Posts Tagged ‘Virgin Interactive’

Game 261/1001 according to the list

Genre: Platform/Shoot ’em Up
Platform: Mega Drive
Year of Release: 1994
Developer: Shiny Entertainment
Publisher: Playmates Interactive Entertainment/Virgin Interactive

Despite how big it must have been in some points, Earthworm Jim seems to have only slightly hit my life, bypassing me most of the time.  There was a cartoon series I’ve seen bits of, but nothing more than that really. Then there’s a video game, which I’ve seen people play a bit, but never much. And then it turns out to be better than I thought and, well, I played it.

Basic story? Earthworm Jim is, well, an earthworm, who becomes a sort of superhero through some strange suit. People try to steal the suit back, destroy him, and capture his princess. There’s nonsense. There’s lots of shooting and fighting. There’s rabid dogs. And you launch cows into space.

Our Thoughts

Time for a rare case of a game which went on to inspire a rather successful surreal animated series. A fantastic show that I would love to watch again at some point. Okay, so you’ve seen the show and played the demo of the game? You were ahead of me by a mile here. I also had a favourite villain. Who’s that? Evil the Cat. Very atypical. Although Professor Monkey-For-A-Head wins in terms of nomenculture.

This, at the same time, is mostly a colourful, funny platform game with shoot ’em up interludes. Where you can use your wormhead to traverse pits, hang on to wires and whip opponents into submission. I was going to make a crack about a worm-like appendage but thought it beneath me. Groan. There’s clever bits in the game, that’s for sure, and it looks lovely. It also has a fantastical sense of humour where villains spit out rotten fish and you launch a cow into the sky at any given opportunity. Something that comes back to haunt you at the end of the game.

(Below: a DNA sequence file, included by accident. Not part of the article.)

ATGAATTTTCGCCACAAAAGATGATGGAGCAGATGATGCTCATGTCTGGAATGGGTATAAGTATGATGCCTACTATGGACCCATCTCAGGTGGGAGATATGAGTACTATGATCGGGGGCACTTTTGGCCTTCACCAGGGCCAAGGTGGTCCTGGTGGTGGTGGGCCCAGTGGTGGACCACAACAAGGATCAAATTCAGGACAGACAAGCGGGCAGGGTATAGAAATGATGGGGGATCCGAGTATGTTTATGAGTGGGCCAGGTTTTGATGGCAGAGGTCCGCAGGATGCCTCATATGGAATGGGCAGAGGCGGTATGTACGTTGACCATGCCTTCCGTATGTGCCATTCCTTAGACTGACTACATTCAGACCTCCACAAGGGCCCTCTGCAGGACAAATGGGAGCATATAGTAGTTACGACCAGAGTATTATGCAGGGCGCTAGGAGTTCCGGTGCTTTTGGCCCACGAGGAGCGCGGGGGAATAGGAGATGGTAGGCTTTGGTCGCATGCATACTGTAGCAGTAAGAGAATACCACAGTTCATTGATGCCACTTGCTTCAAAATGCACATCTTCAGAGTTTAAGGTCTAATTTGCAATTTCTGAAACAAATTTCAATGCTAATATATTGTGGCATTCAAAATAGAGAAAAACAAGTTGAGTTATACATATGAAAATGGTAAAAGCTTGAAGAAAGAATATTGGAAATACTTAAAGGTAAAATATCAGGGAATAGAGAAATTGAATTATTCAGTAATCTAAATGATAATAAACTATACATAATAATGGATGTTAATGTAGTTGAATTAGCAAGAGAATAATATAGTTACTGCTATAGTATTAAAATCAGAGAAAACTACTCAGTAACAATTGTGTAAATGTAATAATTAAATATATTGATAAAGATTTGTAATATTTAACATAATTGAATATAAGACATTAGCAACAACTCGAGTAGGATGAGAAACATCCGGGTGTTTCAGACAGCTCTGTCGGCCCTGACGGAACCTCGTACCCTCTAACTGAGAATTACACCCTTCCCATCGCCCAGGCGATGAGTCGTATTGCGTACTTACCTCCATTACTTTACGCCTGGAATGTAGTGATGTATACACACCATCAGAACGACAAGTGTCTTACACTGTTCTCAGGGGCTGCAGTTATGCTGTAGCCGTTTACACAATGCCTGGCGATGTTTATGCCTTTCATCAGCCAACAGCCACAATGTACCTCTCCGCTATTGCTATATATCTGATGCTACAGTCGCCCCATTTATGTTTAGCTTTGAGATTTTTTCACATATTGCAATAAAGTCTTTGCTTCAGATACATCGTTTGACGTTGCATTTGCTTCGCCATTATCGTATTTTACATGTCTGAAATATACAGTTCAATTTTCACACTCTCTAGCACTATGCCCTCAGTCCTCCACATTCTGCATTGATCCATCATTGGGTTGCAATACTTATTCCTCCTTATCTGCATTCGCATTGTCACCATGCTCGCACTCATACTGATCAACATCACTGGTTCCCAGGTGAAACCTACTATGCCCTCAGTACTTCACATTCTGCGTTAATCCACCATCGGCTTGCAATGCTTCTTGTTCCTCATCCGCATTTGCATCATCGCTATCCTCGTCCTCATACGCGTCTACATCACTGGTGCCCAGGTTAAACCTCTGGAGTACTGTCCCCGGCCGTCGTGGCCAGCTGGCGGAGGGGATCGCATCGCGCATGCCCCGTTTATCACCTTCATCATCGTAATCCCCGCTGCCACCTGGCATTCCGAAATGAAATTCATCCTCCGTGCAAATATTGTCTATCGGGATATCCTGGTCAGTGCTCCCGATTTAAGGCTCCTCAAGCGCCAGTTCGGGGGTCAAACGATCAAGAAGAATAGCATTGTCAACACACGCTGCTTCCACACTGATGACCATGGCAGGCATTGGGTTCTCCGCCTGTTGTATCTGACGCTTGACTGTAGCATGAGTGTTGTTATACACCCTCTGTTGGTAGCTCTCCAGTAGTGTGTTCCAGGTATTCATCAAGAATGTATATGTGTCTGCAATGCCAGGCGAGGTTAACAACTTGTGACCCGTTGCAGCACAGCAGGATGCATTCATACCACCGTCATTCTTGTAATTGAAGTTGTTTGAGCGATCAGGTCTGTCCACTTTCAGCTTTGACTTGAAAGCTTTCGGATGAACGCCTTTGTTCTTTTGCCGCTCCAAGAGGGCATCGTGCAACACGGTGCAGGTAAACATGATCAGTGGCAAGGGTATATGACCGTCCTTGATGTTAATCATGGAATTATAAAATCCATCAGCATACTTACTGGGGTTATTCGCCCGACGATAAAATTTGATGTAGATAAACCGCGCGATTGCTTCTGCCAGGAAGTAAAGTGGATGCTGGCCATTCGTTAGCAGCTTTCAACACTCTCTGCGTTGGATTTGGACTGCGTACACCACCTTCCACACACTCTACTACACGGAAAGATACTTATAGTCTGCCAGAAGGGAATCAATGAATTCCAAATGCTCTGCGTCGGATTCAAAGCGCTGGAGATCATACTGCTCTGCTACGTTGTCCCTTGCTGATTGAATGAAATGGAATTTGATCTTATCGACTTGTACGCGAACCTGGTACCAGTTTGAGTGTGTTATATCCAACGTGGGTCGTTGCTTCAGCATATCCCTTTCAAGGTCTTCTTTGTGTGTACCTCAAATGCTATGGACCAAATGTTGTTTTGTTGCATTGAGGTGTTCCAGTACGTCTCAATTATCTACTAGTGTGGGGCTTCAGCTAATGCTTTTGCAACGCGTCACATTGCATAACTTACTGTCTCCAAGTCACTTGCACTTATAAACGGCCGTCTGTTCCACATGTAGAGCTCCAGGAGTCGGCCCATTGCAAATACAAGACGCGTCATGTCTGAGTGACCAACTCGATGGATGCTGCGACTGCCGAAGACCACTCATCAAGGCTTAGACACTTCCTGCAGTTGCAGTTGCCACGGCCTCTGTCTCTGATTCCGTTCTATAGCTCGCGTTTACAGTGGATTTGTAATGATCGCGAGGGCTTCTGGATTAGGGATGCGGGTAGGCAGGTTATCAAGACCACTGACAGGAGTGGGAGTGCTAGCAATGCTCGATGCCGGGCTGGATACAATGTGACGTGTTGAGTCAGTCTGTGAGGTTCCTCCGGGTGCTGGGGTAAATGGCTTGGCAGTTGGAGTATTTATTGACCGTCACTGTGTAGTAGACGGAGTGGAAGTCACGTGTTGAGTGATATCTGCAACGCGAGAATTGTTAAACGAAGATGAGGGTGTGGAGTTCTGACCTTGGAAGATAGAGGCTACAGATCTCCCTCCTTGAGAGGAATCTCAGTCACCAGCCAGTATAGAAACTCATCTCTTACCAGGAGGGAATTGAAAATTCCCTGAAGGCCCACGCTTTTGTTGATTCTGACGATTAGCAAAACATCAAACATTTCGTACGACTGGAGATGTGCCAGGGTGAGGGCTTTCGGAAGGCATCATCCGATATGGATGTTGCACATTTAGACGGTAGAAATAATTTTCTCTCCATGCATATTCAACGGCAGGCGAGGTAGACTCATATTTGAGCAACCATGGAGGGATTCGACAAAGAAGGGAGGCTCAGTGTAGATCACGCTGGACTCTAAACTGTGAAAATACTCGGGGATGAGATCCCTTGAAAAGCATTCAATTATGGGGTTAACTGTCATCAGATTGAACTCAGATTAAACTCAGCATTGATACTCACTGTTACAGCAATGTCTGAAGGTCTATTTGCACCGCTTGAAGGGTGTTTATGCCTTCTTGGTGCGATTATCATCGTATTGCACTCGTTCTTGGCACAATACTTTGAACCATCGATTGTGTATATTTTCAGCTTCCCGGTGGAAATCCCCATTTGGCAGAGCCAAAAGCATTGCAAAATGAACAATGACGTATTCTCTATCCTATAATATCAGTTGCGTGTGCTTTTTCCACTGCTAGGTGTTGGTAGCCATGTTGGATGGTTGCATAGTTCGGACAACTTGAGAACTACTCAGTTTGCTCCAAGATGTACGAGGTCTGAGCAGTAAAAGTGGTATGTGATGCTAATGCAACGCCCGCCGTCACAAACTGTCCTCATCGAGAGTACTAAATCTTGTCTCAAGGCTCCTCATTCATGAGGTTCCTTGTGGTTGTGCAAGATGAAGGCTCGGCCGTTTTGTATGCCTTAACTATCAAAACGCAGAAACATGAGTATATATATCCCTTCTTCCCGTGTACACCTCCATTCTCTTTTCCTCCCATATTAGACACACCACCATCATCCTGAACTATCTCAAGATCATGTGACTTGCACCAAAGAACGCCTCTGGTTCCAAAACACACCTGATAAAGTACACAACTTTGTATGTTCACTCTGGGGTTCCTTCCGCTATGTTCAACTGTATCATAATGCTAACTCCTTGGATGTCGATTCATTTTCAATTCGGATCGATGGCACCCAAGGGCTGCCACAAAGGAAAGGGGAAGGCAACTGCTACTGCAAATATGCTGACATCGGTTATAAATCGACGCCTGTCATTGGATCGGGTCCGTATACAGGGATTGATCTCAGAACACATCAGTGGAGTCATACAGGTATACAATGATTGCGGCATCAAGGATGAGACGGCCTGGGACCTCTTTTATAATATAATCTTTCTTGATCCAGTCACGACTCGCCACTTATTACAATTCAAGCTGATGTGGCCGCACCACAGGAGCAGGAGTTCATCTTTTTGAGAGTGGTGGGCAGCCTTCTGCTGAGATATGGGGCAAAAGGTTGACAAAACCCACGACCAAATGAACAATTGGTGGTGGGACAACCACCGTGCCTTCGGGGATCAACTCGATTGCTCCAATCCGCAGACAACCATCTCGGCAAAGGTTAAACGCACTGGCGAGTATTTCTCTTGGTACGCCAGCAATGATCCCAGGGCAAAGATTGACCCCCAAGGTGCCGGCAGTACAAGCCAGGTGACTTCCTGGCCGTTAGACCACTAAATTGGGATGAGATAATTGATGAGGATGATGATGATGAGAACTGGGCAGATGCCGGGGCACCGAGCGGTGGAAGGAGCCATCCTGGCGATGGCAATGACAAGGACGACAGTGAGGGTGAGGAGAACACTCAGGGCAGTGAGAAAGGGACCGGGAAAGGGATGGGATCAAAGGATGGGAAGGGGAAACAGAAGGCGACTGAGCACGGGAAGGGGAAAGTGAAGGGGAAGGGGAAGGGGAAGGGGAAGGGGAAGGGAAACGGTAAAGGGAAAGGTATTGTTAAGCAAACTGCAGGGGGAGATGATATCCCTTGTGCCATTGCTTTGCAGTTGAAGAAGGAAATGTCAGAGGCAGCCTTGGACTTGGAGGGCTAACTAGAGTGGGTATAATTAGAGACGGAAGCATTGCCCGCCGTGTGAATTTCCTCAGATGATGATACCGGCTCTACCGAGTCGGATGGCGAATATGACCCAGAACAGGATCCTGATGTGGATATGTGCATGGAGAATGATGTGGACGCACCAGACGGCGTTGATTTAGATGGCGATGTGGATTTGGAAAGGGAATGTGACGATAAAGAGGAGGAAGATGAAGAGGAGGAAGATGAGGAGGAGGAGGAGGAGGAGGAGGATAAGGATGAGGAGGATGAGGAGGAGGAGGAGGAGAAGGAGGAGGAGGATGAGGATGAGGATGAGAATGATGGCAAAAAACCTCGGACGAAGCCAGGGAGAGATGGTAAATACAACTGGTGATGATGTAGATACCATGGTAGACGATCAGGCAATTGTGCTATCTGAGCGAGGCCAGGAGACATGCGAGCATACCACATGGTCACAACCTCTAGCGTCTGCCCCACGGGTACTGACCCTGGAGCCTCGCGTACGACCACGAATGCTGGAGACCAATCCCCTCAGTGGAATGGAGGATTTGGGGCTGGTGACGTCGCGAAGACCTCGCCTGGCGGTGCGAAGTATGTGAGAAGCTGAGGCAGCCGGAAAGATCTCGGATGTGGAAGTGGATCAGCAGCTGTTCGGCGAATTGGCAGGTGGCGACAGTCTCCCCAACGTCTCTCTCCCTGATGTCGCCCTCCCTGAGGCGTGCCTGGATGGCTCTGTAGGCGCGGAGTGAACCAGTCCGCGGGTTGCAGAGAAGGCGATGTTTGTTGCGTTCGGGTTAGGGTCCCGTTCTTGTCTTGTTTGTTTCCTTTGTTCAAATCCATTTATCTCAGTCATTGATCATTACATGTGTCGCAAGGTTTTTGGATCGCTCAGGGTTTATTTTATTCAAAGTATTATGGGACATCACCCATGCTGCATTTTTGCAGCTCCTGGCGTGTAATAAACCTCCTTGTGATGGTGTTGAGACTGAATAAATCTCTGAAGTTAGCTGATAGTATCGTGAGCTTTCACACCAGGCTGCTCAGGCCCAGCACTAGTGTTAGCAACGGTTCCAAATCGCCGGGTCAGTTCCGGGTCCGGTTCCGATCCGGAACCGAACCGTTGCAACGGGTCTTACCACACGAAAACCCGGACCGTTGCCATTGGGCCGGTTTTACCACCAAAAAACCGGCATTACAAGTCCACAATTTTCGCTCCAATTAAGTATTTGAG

Colourful, funny, with some nice sound effects, that’s true. But here’s the however. The game itself is decidely more average. In many ways the game still feels rather polished but there is only so much you can do with a 2D side-scrolling platformer. There were certain points where you had to go back on yourself in order to climb a ramp following a zig-zag pattern and this was rather a chore to manouvere yourself through. Just felt clumsy and unnatural. Quite a bit of the game feels that way. A bit clumsy, repetitive and at times quite obscure. A further hindrance here is that it doesn’t feel that innovative. It doesn’t do anything new or special, while the existing mechanics are clumsy at times. Jumps were unnatural and the game didn’t allow you to jump when you expect it, like when hanging from a chain – you can’t pull yourself up. This made it harder to see what you had to do – especially when you manage a jump the first time, but not the second time. Also there were times where certain things did not respawn as quickly as you would have expected meaning you had to walk back and forth a few times to make sure you could make your way through the level. One time, a pulley didn’t respawn, but stayed stuck at a point where I couldn’t reach it, meaning I was stuck and had to restart.